Vilsack was not auditioning for a reprise. He is a dairy export executive, has enjoyed being back in Des Moines near the grandchildren, and wasn’t necessarily hankering to return to the chicken-dinner circuit. Biden asked him to serve, upsetting some who wanted a fresh face. The Vilsacks and Bidens had developed a bond. Vilsack supported Biden when he ran for president in 1988, and Biden offered comfort to Tom and Christie Vilsack when they lost a young grandchild. Vilsack became a trusted Biden adviser.
Vilsack remains in Iowa until he is confirmed by the Senate. He does not know when he will move back to the Beltway.
Vilsack has been making the (virtual) rounds with constituent groups and received praise after meeting with Black farmers. Shirley Sherrod — a Black USDA employee who was fired by Vilsack at the urging of the Obama White House prematurely on the basis of a doctored audio from a right-wing media site (to whom Vilsack later apologized and offered her job back) — recently said that she was satisfied with Vilsack’s response to her. She said he would watch for him to follow-through.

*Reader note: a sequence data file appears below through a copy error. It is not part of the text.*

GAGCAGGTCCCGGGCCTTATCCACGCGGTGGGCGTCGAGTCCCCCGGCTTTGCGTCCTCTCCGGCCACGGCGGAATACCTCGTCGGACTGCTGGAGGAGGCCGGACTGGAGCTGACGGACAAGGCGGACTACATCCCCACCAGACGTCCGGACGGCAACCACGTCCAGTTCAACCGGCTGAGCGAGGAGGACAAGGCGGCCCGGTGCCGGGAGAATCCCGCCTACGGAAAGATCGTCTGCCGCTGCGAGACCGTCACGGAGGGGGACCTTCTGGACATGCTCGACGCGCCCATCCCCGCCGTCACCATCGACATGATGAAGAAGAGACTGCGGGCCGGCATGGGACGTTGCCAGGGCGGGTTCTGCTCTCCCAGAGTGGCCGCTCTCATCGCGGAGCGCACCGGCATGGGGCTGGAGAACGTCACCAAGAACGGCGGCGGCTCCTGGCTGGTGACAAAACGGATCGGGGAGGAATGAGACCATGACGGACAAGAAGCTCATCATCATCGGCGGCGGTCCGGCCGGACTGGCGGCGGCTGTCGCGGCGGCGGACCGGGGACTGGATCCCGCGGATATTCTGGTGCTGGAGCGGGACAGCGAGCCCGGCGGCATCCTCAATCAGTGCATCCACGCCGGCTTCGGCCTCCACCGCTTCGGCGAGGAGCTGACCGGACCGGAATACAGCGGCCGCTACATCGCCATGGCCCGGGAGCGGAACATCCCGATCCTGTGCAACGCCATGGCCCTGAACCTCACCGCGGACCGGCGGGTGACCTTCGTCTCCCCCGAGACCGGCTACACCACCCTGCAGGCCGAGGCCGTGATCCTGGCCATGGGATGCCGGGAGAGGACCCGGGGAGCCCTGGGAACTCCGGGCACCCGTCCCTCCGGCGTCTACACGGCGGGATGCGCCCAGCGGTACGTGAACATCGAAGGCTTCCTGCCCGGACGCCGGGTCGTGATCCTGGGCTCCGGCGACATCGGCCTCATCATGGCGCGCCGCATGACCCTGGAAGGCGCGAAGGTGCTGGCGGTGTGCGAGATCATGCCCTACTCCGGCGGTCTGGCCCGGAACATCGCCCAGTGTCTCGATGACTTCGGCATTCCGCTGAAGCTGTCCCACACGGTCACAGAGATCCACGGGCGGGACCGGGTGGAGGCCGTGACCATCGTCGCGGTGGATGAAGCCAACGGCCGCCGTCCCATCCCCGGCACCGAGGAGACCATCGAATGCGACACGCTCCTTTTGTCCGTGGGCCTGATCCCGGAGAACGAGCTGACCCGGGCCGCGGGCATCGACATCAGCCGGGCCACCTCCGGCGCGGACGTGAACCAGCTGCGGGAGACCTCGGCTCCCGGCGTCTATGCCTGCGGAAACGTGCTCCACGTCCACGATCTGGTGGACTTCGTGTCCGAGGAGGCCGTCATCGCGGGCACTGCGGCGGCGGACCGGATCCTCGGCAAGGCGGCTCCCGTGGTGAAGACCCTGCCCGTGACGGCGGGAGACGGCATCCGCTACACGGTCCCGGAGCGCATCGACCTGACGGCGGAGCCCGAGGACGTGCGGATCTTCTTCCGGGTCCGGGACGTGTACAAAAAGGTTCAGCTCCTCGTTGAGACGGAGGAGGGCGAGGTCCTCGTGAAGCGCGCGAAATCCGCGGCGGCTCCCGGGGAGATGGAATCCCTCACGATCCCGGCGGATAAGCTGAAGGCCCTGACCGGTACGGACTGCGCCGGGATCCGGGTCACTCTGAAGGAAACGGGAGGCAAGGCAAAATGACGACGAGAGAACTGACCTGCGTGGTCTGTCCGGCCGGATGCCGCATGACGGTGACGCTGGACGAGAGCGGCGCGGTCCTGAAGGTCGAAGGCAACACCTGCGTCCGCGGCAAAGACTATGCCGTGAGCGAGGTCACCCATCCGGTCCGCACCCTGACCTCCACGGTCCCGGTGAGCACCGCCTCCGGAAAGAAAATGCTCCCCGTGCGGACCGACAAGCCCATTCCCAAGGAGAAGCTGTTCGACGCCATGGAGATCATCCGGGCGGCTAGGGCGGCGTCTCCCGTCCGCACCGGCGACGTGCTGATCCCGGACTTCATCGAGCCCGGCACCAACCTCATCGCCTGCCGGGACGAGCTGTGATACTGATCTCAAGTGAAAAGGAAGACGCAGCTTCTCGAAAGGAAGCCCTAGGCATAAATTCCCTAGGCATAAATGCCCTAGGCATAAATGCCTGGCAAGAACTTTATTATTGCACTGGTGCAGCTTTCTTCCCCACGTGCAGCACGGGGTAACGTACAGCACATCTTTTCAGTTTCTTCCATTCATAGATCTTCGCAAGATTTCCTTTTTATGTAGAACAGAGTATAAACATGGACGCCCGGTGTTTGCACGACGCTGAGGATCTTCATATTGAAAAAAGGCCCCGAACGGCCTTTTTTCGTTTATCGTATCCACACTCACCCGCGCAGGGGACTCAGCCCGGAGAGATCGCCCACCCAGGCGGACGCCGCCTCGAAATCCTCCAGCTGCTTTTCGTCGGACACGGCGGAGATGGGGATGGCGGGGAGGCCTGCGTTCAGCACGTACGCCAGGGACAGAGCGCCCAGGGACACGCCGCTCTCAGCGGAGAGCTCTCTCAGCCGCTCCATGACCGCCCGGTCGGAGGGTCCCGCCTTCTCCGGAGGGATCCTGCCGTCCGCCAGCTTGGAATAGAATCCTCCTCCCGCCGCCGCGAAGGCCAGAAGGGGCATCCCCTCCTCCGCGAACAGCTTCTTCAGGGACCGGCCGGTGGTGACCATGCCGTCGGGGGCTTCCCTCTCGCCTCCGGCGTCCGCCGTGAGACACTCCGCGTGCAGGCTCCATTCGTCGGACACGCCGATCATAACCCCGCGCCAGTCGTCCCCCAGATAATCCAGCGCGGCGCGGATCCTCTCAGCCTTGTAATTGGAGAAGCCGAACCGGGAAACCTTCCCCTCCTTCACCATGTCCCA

“The reality is there are inherent, legacy barriers and practices that have prevented black farmers and socially disadvantaged producers from getting access to programs, and I want to do everything I can to remove those barriers,” Vilsack said.
“It’s going to be a new day and a better day for civil rights at USDA. We did good work, but we have a lot of work to do.”
He pledged to increase technical assistance to disadvantaged farmers, increase oversight of programs, strengthen the Civil Rights Office, and offer more assistance with debt and land access programs. He added that he wants to look at how USDA can clear out “inherent legacy biases.”
ASKED IF THE USDA will be a retread of previous years, Vilsack opened the interview by identifying eight priority areas “that need significant work or even historic work:”
- Covid relief
- Equity and inclusion
- Climate and regenerative agriculture
- Rural economic development
- Nutrition security and assistance
- Open and competitive markets
- USDA employee morale, and
- Forest Service management in an era of climate-driven wildfires.
“Now, where would you like me to start?”